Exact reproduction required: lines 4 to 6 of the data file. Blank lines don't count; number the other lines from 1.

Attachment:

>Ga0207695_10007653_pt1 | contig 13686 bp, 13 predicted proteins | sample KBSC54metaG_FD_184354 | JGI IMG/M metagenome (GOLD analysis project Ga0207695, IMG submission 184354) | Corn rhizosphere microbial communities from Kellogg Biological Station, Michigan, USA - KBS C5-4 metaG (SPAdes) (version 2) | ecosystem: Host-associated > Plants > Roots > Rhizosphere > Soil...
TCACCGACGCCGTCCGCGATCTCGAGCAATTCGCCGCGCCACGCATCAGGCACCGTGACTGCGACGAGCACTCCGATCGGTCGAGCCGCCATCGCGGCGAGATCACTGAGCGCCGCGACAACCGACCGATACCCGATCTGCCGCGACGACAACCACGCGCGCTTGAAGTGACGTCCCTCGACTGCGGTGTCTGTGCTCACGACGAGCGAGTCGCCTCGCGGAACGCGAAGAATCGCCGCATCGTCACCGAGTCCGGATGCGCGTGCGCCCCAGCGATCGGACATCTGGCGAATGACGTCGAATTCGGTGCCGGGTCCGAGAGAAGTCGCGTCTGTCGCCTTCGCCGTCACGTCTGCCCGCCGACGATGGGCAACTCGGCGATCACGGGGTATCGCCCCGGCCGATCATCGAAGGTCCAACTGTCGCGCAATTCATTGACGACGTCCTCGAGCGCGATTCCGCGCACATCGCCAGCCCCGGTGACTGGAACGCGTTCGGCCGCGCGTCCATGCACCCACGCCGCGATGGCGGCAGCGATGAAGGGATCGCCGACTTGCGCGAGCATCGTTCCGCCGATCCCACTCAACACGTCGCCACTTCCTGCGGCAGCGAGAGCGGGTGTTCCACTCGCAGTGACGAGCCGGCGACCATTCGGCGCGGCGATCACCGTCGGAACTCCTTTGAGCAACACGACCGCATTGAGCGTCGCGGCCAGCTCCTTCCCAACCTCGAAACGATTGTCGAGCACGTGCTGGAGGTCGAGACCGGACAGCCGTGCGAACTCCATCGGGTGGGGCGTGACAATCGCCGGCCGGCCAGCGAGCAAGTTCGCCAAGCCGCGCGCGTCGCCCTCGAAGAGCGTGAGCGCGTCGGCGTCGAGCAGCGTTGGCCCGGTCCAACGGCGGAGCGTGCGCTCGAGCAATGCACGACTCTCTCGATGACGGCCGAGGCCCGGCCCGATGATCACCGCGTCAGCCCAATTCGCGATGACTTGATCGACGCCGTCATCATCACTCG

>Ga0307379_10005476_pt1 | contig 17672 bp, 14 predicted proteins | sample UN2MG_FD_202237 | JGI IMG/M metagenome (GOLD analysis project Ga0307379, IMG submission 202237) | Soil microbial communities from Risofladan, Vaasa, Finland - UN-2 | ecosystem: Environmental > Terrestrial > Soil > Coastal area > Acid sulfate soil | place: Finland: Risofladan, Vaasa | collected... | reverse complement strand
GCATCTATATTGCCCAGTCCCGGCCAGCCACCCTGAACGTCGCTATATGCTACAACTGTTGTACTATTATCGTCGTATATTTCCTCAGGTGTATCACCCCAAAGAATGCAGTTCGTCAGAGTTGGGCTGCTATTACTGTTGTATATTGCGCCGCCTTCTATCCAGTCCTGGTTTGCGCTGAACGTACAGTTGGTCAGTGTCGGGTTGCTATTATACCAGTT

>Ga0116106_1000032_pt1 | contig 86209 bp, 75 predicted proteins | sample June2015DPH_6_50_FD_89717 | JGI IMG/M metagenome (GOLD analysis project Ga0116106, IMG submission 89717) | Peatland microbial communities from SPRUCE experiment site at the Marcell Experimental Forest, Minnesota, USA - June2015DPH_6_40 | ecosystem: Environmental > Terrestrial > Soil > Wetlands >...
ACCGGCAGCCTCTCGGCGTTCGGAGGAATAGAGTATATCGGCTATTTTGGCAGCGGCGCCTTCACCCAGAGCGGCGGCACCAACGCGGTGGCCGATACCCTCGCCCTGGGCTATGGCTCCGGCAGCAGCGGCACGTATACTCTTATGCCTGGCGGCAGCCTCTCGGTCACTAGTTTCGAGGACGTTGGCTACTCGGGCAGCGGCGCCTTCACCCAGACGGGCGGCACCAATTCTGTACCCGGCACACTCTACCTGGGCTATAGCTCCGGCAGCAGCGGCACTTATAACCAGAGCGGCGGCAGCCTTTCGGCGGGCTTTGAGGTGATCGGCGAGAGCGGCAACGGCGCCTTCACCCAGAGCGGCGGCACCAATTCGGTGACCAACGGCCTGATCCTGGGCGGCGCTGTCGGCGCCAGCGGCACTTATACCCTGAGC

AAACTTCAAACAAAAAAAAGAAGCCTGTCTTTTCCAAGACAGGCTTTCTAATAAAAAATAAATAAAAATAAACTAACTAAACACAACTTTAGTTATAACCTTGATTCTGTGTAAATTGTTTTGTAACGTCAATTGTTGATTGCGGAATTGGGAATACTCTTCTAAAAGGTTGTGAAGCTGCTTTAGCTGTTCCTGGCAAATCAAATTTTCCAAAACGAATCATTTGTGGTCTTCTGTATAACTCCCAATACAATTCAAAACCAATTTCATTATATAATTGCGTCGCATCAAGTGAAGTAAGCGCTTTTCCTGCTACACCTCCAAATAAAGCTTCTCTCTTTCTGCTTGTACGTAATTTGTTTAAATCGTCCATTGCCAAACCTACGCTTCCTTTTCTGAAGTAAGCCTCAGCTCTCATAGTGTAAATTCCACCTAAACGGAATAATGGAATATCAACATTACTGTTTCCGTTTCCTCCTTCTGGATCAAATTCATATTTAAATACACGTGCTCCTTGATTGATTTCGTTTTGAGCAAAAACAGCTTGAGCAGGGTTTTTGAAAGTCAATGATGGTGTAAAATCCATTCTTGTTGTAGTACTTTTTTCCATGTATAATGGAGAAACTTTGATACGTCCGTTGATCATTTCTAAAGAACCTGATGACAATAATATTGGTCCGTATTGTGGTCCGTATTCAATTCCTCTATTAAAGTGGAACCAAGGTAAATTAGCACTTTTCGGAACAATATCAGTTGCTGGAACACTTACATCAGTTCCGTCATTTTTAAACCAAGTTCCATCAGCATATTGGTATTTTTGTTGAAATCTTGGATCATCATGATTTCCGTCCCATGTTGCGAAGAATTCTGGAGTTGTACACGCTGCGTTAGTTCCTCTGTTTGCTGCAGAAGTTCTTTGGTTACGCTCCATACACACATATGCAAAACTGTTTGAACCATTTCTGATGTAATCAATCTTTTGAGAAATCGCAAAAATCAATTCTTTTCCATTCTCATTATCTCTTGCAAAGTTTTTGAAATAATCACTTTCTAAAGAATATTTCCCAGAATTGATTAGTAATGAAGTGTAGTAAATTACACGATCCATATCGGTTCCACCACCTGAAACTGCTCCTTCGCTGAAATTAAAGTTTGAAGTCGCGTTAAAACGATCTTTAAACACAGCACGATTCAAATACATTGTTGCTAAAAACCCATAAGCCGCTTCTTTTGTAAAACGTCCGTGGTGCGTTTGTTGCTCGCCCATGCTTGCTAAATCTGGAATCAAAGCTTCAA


GCATCTATATTGCCCAGTCCCGGCCAGCCACCCTGAACGTCGCTATATGCTACAACTGTTGTACTATTATCGTCGTATATTTCCTCAGGTGTATCACCCCAAAGAATGCAGTTCGTCAGAGTTGGGCTGCTATTACTGTTGTATATTGCGCCGCCTTCTATCCAGTCCTGGTTTGCGCTGAACGTACAGTTGGTCAGTGTCGGGTTGCTATTATACCAGTT

>Ga0116106_1000032_pt1 | contig 86209 bp, 75 predicted proteins | sample June2015DPH_6_50_FD_89717 | JGI IMG/M metagenome (GOLD analysis project Ga0116106, IMG submission 89717) | Peatland microbial communities from SPRUCE experiment site at the Marcell Experimental Forest, Minnesota, USA - June2015DPH_6_40 | ecosystem: Environmental > Terrestrial > Soil > Wetlands >...
ACCGGCAGCCTCTCGGCGTTCGGAGGAATAGAGTATATCGGCTATTTTGGCAGCGGCGCCTTCACCCAGAGCGGCGGCACCAACGCGGTGGCCGATACCCTCGCCCTGGGCTATGGCTCCGGCAGCAGCGGCACGTATACTCTTATGCCTGGCGGCAGCCTCTCGGTCACTAGTTTCGAGGACGTTGGCTACTCGGGCAGCGGCGCCTTCACCCAGACGGGCGGCACCAATTCTGTACCCGGCACACTCTACCTGGGCTATAGCTCCGGCAGCAGCGGCACTTATAACCAGAGCGGCGGCAGCCTTTCGGCGGGCTTTGAGGTGATCGGCGAGAGCGGCAACGGCGCCTTCACCCAGAGCGGCGGCACCAATTCGGTGACCAACGGCCTGATCCTGGGCGGCGCTGTCGGCGCCAGCGGCACTTATACCCTGAGC